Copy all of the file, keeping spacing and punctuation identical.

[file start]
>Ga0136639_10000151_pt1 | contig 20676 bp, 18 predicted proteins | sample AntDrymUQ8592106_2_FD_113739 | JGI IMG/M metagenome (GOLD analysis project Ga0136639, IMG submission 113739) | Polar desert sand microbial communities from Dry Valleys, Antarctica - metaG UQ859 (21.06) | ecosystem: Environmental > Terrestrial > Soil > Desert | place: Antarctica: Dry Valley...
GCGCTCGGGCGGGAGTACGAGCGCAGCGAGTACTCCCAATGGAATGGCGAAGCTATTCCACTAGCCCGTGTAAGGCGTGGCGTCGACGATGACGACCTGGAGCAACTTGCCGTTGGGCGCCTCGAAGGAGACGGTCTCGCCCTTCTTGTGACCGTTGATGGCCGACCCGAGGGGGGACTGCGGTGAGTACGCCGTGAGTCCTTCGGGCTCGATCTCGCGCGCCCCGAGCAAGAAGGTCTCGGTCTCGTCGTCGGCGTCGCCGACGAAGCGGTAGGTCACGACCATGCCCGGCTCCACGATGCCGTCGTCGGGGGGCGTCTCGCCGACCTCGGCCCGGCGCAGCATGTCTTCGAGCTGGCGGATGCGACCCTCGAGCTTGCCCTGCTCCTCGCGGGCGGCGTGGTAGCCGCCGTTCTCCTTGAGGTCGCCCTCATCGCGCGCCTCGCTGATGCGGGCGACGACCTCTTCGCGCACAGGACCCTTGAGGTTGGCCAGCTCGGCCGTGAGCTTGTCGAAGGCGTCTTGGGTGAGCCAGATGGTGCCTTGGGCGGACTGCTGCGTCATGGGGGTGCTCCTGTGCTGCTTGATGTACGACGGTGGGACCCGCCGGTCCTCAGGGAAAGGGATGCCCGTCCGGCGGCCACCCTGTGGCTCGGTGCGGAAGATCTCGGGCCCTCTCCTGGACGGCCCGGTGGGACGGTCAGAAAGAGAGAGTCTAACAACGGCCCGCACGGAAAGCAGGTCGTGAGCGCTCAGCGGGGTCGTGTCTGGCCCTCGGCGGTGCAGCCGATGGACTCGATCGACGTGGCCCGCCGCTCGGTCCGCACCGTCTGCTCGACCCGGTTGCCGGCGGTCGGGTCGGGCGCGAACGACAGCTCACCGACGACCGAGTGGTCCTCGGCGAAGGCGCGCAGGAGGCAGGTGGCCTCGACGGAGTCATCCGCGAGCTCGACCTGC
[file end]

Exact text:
>Ga0136639_10000151_pt1 | contig 20676 bp, 18 predicted proteins | sample AntDrymUQ8592106_2_FD_113739 | JGI IMG/M metagenome (GOLD analysis project Ga0136639, IMG submission 113739) | Polar desert sand microbial communities from Dry Valleys, Antarctica - metaG UQ859 (21.06) | ecosystem: Environmental > Terrestrial > Soil > Desert | place: Antarctica: Dry Valley...
GCGCTCGGGCGGGAGTACGAGCGCAGCGAGTACTCCCAATGGAATGGCGAAGCTATTCCACTAGCCCGTGTAAGGCGTGGCGTCGACGATGACGACCTGGAGCAACTTGCCGTTGGGCGCCTCGAAGGAGACGGTCTCGCCCTTCTTGTGACCGTTGATGGCCGACCCGAGGGGGGACTGCGGTGAGTACGCCGTGAGTCCTTCGGGCTCGATCTCGCGCGCCCCGAGCAAGAAGGTCTCGGTCTCGTCGTCGGCGTCGCCGACGAAGCGGTAGGTCACGACCATGCCCGGCTCCACGATGCCGTCGTCGGGGGGCGTCTCGCCGACCTCGGCCCGGCGCAGCATGTCTTCGAGCTGGCGGATGCGACCCTCGAGCTTGCCCTGCTCCTCGCGGGCGGCGTGGTAGCCGCCGTTCTCCTTGAGGTCGCCCTCATCGCGCGCCTCGCTGATGCGGGCGACGACCTCTTCGCGCACAGGACCCTTGAGGTTGGCCAGCTCGGCCGTGAGCTTGTCGAAGGCGTCTTGGGTGAGCCAGATGGTGCCTTGGGCGGACTGCTGCGTCATGGGGGTGCTCCTGTGCTGCTTGATGTACGACGGTGGGACCCGCCGGTCCTCAGGGAAAGGGATGCCCGTCCGGCGGCCACCCTGTGGCTCGGTGCGGAAGATCTCGGGCCCTCTCCTGGACGGCCCGGTGGGACGGTCAGAAAGAGAGAGTCTAACAACGGCCCGCACGGAAAGCAGGTCGTGAGCGCTCAGCGGGGTCGTGTCTGGCCCTCGGCGGTGCAGCCGATGGACTCGATCGACGTGGCCCGCCGCTCGGTCCGCACCGTCTGCTCGACCCGGTTGCCGGCGGTCGGGTCGGGCGCGAACGACAGCTCACCGACGACCGAGTGGTCCTCGGCGAAGGCGCGCAGGAGGCAGGTGGCCTCGACGGAGTCATCCGCGAGCTCGACCTGC